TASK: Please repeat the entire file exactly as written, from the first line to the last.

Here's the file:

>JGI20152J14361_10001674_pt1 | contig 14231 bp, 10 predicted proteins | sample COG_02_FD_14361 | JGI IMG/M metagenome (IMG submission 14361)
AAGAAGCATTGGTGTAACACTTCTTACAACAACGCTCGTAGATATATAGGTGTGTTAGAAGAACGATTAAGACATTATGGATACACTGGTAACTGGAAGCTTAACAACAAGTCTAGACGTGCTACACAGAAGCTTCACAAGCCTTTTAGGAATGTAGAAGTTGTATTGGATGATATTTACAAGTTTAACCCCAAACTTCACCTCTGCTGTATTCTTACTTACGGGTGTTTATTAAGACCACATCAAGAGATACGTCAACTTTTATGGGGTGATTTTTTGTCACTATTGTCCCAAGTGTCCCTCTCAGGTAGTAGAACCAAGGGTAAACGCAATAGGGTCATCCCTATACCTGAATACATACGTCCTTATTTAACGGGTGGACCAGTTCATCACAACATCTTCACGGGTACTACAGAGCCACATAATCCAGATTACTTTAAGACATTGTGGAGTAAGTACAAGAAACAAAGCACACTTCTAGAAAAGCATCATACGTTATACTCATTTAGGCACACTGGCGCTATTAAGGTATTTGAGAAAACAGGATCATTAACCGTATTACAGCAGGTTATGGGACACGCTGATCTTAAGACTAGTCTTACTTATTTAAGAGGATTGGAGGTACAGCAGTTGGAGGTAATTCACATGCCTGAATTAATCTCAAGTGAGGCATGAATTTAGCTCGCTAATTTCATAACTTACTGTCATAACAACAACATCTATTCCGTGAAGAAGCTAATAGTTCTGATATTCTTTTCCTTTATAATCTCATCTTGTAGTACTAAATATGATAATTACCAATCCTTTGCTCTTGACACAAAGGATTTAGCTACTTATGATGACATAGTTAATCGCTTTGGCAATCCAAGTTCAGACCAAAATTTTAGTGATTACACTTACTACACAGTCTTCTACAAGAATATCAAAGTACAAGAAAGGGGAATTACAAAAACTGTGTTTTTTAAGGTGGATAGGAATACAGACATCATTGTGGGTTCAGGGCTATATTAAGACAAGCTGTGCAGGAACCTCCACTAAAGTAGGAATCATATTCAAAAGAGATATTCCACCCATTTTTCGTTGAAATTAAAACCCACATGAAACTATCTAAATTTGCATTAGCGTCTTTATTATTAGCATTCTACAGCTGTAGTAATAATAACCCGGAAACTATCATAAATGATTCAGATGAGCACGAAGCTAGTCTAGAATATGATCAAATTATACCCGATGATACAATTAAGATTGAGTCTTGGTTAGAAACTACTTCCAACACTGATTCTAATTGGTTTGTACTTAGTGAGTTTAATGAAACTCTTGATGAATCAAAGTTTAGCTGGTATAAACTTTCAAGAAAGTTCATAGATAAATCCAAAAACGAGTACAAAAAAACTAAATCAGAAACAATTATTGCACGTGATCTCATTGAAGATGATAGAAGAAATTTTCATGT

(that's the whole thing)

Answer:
>JGI20152J14361_10001674_pt1 | contig 14231 bp, 10 predicted proteins | sample COG_02_FD_14361 | JGI IMG/M metagenome (IMG submission 14361)
AAGAAGCATTGGTGTAACACTTCTTACAACAACGCTCGTAGATATATAGGTGTGTTAGAAGAACGATTAAGACATTATGGATACACTGGTAACTGGAAGCTTAACAACAAGTCTAGACGTGCTACACAGAAGCTTCACAAGCCTTTTAGGAATGTAGAAGTTGTATTGGATGATATTTACAAGTTTAACCCCAAACTTCACCTCTGCTGTATTCTTACTTACGGGTGTTTATTAAGACCACATCAAGAGATACGTCAACTTTTATGGGGTGATTTTTTGTCACTATTGTCCCAAGTGTCCCTCTCAGGTAGTAGAACCAAGGGTAAACGCAATAGGGTCATCCCTATACCTGAATACATACGTCCTTATTTAACGGGTGGACCAGTTCATCACAACATCTTCACGGGTACTACAGAGCCACATAATCCAGATTACTTTAAGACATTGTGGAGTAAGTACAAGAAACAAAGCACACTTCTAGAAAAGCATCATACGTTATACTCATTTAGGCACACTGGCGCTATTAAGGTATTTGAGAAAACAGGATCATTAACCGTATTACAGCAGGTTATGGGACACGCTGATCTTAAGACTAGTCTTACTTATTTAAGAGGATTGGAGGTACAGCAGTTGGAGGTAATTCACATGCCTGAATTAATCTCAAGTGAGGCATGAATTTAGCTCGCTAATTTCATAACTTACTGTCATAACAACAACATCTATTCCGTGAAGAAGCTAATAGTTCTGATATTCTTTTCCTTTATAATCTCATCTTGTAGTACTAAATATGATAATTACCAATCCTTTGCTCTTGACACAAAGGATTTAGCTACTTATGATGACATAGTTAATCGCTTTGGCAATCCAAGTTCAGACCAAAATTTTAGTGATTACACTTACTACACAGTCTTCTACAAGAATATCAAAGTACAAGAAAGGGGAATTACAAAAACTGTGTTTTTTAAGGTGGATAGGAATACAGACATCATTGTGGGTTCAGGGCTATATTAAGACAAGCTGTGCAGGAACCTCCACTAAAGTAGGAATCATATTCAAAAGAGATATTCCACCCATTTTTCGTTGAAATTAAAACCCACATGAAACTATCTAAATTTGCATTAGCGTCTTTATTATTAGCATTCTACAGCTGTAGTAATAATAACCCGGAAACTATCATAAATGATTCAGATGAGCACGAAGCTAGTCTAGAATATGATCAAATTATACCCGATGATACAATTAAGATTGAGTCTTGGTTAGAAACTACTTCCAACACTGATTCTAATTGGTTTGTACTTAGTGAGTTTAATGAAACTCTTGATGAATCAAAGTTTAGCTGGTATAAACTTTCAAGAAAGTTCATAGATAAATCCAAAAACGAGTACAAAAAAACTAAATCAGAAACAATTATTGCACGTGATCTCATTGAAGATGATAGAAGAAATTTTCATGT